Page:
Another model for privatization implodes
Concerned Residents Confront Carlyle Over Sludge Dumping*
I‚Äôve written numerous times about how public private partnerships (PPP) are often a bad deal because they privatize profits and socialize risks. A perfect example of this is the bankruptcy of privately-held Synagro Technologies, which contracted with municipal governments to treat raw sewage and then spread it on farm fields. Reuters reports:
Synagro, the largest recycler of organic waste in the United States, has agreed to a sale to an investment fund associated with EQT.
Carlyle’s infrastructure fund had borrowed heavily to take Synagro private in 2007 in a $772 million deal.
What happened? From Reuters again:
The 2007 deal that took Synagro private left it vulnerable when municipalities cut spending on wastewater treatment and other environmental projects in the aftermath of the 2008 financial crisis.
The company manages byproducts of waste water treatment, converting the residual matter into fertilizer and alternative fuels. The company is the largest in the $2 billion U.S. market.
The company also lost two major contracts in New York City and Detroit. Synagro’s Detroit contract was mired in a bribery scandal that weighed on the public image of the company.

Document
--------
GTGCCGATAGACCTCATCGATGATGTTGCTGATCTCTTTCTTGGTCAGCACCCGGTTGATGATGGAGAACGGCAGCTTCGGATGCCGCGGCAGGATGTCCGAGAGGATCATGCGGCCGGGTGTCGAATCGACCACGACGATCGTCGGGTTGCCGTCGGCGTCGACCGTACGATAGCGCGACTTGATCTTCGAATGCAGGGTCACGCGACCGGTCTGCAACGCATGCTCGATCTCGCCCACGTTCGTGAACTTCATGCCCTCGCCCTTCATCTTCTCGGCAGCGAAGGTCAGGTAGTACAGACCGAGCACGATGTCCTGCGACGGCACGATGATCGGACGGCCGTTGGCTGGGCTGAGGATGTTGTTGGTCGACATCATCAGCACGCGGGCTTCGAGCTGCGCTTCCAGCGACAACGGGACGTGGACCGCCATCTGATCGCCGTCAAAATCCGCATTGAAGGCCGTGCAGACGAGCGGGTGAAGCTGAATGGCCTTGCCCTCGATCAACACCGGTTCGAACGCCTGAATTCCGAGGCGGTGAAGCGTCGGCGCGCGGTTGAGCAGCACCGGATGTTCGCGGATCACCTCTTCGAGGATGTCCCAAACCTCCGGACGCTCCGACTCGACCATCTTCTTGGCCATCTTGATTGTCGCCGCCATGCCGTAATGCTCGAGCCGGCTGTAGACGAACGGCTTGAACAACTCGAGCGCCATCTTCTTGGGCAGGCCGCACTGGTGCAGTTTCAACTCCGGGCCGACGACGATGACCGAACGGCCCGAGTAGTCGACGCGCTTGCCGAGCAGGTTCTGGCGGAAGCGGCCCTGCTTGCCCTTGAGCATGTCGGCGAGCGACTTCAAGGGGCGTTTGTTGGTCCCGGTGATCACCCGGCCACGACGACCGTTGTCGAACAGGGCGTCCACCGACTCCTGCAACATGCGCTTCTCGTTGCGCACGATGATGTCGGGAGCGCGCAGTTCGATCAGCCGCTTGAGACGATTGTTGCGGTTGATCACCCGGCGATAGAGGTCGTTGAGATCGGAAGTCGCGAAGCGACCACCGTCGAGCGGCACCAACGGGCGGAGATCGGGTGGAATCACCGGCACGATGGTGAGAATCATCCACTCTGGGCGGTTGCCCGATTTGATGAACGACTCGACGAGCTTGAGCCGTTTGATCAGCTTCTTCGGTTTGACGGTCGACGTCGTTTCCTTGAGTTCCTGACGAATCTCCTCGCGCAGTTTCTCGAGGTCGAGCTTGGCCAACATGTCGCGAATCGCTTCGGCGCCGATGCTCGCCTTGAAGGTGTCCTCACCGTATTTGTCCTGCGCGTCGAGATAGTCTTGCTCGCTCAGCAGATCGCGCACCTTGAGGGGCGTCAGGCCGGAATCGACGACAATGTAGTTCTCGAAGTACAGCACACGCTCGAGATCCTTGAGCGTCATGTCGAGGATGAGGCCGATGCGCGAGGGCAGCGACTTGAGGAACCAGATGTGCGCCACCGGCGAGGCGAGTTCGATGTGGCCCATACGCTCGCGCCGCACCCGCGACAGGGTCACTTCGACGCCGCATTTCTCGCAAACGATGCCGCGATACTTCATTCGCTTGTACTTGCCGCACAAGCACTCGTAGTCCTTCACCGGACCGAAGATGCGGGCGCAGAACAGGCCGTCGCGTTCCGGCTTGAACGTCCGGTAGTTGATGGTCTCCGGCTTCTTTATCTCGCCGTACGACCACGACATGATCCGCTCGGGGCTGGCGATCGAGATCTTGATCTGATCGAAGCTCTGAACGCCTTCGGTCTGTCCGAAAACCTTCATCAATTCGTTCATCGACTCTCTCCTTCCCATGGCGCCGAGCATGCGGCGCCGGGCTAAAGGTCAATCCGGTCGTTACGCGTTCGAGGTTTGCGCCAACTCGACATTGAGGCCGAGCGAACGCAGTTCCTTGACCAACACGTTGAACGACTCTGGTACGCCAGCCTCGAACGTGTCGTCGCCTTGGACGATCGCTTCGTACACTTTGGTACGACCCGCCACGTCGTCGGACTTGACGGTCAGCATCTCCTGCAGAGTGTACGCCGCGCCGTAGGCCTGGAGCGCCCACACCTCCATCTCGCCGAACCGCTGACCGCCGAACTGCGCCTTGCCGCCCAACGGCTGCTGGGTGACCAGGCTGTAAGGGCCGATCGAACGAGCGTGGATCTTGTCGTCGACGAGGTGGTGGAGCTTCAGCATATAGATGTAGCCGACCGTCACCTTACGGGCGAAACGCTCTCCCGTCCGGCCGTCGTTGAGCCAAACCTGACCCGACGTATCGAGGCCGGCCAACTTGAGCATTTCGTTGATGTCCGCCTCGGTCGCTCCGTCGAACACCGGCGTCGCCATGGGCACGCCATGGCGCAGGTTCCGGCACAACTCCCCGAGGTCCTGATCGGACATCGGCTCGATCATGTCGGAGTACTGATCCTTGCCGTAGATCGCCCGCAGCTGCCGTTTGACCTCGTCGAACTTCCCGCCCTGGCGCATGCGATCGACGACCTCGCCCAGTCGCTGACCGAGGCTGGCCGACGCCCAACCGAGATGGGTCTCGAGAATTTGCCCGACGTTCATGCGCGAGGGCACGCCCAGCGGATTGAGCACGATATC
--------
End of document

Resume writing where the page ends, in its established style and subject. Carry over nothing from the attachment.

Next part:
I did find evidence on the web that cities were continuing to do business with Synagro by outsourcing their municipal waste treatment. I found an equal number of citizen activist stories and complaints about the alleged danger to groundwater and public health from the company‚Äôs sludge disposal practices. This is a case where the profits are privatized to the benefit of Carlyle and the new Swedish buyer, while losses are possibly being socialized.
Municipal entities will not face a financial loss from this bankruptcy, but what happens if the claims about groundwater or soil contamination from this process are true. Who will pay? Synagro is owned by a private equity firm, so there is no access to the deal documents.
Bloomberg has been in full-throated support of public private partnerships. Guest contributor, Peter Orszag of Citi, wrote this recently:
Partnerships between the public and private sectors cannot solve the entire problem of decaying and neglected infrastructure in the U.S. They do not represent ‚Äėfree‚Äô money, and many have gone wrong. But done right, they can boost investment and help efficiently manage projects once they are in place.
Statements like this assume that the ‚Äúprivate‚ÄĚ or corporate side of the partnership has the same frame of ideals as governments. I suggest the corporate side of the transaction has only one prime motive – profit. Often shortcuts are the quickest way to boost it. The whole rush to privatize public assets needs to slow down and justify what exactly the public gains from outsourcing in these partnerships. Privatizing profits and socializing risks is what America is trying to move away from.
*On April 30, 2008, more than a dozen residents from small towns up and down the East Coast and environmental and health advocates traveled to the Carlyle Group’s Washington headquarters to demand that the company’s subsidiary, Synagro, start testing and reporting the sewer sludge it deposits in their communities.